It is rare for a month to pass without news of a child being attacked and bitten by a vicious dog. Dog bites occur often and can result in disfigurement or even fatalities.
According to a Vet Med Today special Report (JAVMA, Vol 217, No. 6., September 15, 2000, during 1997 and 1998, at least 27 people died of dog bite attacks (18 in 1997 and 9 in 1998).
At least 25 breeds of dogs have been involved in 238 human dog bite-related fatalities during the past 20 years. Pit bull-type dogs and Rottweilers were involved in more than half of these deaths.
Of 227 reports with relevant data, 55 (24%) human deaths involved unrestrained dogs off their owners’ property, 133 (58%) involved unrestrained dogs on their owners’ property, 38 (17%) involved restrained dogs on their owners’ property, and 1 (< 1%) involved a restrained dog off its owner’s property.
Merritt Clifton, editor of Animal People, reported that between 1982 and 2013, the breeds most responsible for serious injury and death included the combination of molosser breeds, including pit bulls, curs, rottweilers, presa canarios, cane corsos, mastiffs, dogo argentinos, fila brasieros, sharpeis, boxers, and their mixes, inflicted:
81% of attacks that induce bodily harm
76% of attacks to children
87% of attack to adults
72% of attacks that result in fatalities
81% that result in maiming
Embody 9.2%+ of the total dog population
According to the Insurance Institute, it is estimated that up to a third of home owners liability claims are for dog bites. The federal Centers for Disease Control and Prevention estimate that 4.7 million people are bitten by dogs every years resulting in over $400 million in medical costs.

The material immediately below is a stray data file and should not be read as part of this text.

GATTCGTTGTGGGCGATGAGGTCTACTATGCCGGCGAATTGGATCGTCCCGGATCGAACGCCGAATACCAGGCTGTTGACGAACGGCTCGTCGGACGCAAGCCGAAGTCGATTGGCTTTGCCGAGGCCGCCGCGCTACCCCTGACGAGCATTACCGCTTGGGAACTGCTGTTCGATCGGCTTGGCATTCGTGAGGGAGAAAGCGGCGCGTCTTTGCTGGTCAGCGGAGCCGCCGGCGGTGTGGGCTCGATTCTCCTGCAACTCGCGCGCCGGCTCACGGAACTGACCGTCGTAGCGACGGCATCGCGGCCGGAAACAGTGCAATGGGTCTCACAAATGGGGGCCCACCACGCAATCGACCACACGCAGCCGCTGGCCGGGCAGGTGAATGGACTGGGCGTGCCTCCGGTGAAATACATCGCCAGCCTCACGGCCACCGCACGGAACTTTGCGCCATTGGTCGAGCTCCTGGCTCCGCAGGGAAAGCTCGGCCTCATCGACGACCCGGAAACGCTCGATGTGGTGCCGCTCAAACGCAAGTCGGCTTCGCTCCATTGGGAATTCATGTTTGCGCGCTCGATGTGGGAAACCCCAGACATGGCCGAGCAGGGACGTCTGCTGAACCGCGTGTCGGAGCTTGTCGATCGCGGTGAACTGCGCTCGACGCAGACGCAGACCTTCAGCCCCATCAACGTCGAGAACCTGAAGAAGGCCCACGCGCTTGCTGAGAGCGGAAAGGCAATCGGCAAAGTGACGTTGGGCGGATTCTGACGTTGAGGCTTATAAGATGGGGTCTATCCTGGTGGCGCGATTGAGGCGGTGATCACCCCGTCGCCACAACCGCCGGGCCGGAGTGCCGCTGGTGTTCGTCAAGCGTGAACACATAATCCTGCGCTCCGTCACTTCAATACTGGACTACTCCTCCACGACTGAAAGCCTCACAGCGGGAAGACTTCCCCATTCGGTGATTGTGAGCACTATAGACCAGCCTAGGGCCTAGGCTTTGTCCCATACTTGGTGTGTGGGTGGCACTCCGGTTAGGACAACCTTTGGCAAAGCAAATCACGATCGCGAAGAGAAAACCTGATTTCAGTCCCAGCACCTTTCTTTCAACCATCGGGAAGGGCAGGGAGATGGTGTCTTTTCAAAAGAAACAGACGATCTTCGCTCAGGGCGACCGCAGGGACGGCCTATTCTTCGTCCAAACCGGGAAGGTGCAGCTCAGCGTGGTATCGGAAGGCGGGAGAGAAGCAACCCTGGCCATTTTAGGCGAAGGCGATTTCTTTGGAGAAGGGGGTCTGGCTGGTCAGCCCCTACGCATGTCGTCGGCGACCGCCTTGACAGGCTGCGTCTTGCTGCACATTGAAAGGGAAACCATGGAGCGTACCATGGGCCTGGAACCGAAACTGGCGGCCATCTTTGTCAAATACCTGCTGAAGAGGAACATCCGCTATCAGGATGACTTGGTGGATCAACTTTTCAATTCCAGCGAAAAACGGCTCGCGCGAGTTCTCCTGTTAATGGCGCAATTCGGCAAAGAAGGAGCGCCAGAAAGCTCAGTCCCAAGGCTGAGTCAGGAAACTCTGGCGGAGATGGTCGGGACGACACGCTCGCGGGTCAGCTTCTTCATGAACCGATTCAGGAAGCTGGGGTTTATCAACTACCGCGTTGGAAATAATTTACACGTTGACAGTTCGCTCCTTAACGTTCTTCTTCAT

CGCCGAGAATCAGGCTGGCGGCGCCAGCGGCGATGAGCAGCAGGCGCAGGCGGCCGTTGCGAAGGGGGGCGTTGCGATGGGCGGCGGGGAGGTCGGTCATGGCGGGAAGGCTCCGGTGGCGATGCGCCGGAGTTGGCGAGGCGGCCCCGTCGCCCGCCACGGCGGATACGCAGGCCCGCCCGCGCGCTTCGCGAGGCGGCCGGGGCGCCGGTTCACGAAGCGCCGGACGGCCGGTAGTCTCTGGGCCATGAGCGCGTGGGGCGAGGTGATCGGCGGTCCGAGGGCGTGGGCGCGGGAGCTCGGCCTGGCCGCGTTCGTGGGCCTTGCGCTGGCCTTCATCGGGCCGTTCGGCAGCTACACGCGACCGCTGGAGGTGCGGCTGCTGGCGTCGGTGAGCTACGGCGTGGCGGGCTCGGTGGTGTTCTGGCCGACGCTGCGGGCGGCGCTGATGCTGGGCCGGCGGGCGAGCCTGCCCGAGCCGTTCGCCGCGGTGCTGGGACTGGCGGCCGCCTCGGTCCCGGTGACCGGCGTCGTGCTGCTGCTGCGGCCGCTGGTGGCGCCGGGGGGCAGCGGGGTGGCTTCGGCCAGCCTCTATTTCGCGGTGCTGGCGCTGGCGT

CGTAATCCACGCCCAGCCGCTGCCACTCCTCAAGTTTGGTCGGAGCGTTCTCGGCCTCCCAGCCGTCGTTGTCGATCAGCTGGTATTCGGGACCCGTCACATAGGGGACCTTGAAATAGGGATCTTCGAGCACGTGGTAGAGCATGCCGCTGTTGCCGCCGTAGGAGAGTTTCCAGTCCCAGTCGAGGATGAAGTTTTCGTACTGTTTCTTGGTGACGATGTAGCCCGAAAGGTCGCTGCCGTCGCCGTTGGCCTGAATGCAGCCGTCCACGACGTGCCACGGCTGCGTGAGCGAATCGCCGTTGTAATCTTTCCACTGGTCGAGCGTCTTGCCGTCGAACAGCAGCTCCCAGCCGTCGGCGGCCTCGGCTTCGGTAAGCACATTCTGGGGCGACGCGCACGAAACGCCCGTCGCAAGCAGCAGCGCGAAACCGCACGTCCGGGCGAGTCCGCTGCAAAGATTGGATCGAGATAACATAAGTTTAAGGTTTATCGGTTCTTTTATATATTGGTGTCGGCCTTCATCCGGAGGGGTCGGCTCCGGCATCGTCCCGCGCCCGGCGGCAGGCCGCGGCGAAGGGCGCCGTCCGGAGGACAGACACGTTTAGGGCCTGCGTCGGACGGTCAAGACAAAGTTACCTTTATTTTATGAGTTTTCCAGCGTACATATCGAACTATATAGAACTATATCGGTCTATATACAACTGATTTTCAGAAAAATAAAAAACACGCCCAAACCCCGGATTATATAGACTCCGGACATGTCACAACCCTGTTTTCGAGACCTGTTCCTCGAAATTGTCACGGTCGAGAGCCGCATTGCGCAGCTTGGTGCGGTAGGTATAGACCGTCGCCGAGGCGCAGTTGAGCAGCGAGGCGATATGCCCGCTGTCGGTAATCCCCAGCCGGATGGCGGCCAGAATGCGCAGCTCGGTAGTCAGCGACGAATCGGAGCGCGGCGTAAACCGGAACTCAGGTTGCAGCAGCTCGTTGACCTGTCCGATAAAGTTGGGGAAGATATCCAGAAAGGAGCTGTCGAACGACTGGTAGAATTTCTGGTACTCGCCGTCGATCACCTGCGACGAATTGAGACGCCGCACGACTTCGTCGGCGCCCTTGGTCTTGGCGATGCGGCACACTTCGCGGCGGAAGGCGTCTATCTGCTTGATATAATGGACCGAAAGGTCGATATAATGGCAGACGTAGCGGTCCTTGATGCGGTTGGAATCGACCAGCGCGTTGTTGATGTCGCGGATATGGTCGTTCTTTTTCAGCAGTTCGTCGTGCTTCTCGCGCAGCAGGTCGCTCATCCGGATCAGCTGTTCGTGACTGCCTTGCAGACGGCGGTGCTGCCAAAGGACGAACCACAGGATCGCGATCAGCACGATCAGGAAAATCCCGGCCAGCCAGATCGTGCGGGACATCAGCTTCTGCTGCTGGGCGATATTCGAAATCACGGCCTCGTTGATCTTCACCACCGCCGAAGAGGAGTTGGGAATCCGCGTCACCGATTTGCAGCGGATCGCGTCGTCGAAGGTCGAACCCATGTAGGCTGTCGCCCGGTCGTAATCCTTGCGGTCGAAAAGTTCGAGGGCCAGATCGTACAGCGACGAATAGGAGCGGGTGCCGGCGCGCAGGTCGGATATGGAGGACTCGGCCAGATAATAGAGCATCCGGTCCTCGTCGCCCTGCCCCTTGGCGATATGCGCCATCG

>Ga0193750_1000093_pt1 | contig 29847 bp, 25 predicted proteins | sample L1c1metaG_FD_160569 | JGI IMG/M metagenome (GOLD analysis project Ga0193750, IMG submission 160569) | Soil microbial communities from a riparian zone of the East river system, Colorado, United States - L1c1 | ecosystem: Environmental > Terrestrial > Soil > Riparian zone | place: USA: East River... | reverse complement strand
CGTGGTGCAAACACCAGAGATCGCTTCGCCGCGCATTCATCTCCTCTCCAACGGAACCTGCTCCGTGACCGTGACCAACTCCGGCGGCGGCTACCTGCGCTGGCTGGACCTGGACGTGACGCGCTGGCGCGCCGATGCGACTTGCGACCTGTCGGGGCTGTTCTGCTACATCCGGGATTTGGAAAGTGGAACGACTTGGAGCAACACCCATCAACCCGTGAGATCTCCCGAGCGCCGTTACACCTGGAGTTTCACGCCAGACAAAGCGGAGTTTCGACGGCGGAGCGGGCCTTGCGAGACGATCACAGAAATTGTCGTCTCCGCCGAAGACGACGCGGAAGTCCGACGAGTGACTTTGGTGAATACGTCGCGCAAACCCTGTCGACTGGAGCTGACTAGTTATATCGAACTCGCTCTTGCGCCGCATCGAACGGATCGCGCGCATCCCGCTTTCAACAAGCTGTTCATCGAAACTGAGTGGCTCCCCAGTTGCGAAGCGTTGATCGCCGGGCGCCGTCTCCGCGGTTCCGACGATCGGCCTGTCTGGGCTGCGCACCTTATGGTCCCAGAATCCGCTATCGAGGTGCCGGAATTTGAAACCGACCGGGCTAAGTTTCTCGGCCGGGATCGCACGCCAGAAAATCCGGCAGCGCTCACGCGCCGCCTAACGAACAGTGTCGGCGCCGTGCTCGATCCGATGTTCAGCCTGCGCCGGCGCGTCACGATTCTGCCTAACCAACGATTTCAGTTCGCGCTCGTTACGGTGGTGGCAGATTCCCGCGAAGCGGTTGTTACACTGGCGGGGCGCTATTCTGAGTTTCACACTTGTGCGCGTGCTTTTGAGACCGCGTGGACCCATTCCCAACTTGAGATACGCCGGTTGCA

It should be noted that not all homeowner’s insurance policies cover costs associated with dog bites, and some breeds of dogs are excluded in some policies.
Where a homeowners or renters insurance policy covers dog bites, some insurance companies have a “one-bite rule” (the first occurrence is covered; however, the policy will cancel or require a “canine exclusion” on a second or subsequent occurrence).
In the event that the insurance company unreasonably refuses to settle with an injured claimant and the claimant sues the policyholder, the insurance company may be on the hook for the full amount for which the policyholder is found liable. The policyholder may be able to pursue a “bad faith” claim against the insurance company which could require the insurance company to pay the full amount even if it exceeds the policy limits.
Additionally, the claimant may be entitled to “punitive damages” which are intended to punish the wrongdoer, in this case, the policyholder.
One dog bite incident that settled for 1.5 million involved a young girl that suffered a traumatic dog bite to her face leaving her disfigured and in excruciating pain.
Obviously, insurance companies are not eager to pay a fair settlement on these types of cases, and litigation is often necessary in order for the victim to be fairly compensated for injuries suffered. It is imperative that victims of dog bites obtain competent legal representation to aggressively pursue a claim against the policyholder.
By properly documenting the case, obtaining proper medical treatment and therapy, and adequately addressing all available damages, full compensation may be obtained for pain and suffering, disfigurement, lost wages, deprivation of right to enjoy life, as well as, psychological and other injuries.
If you or a loved one has suffered a dog attack, contact: Anthony Overton Van Johnson & Associates, P.C. at 678-882-7355, or e-mail: firstname.lastname@example.org for a free consultation.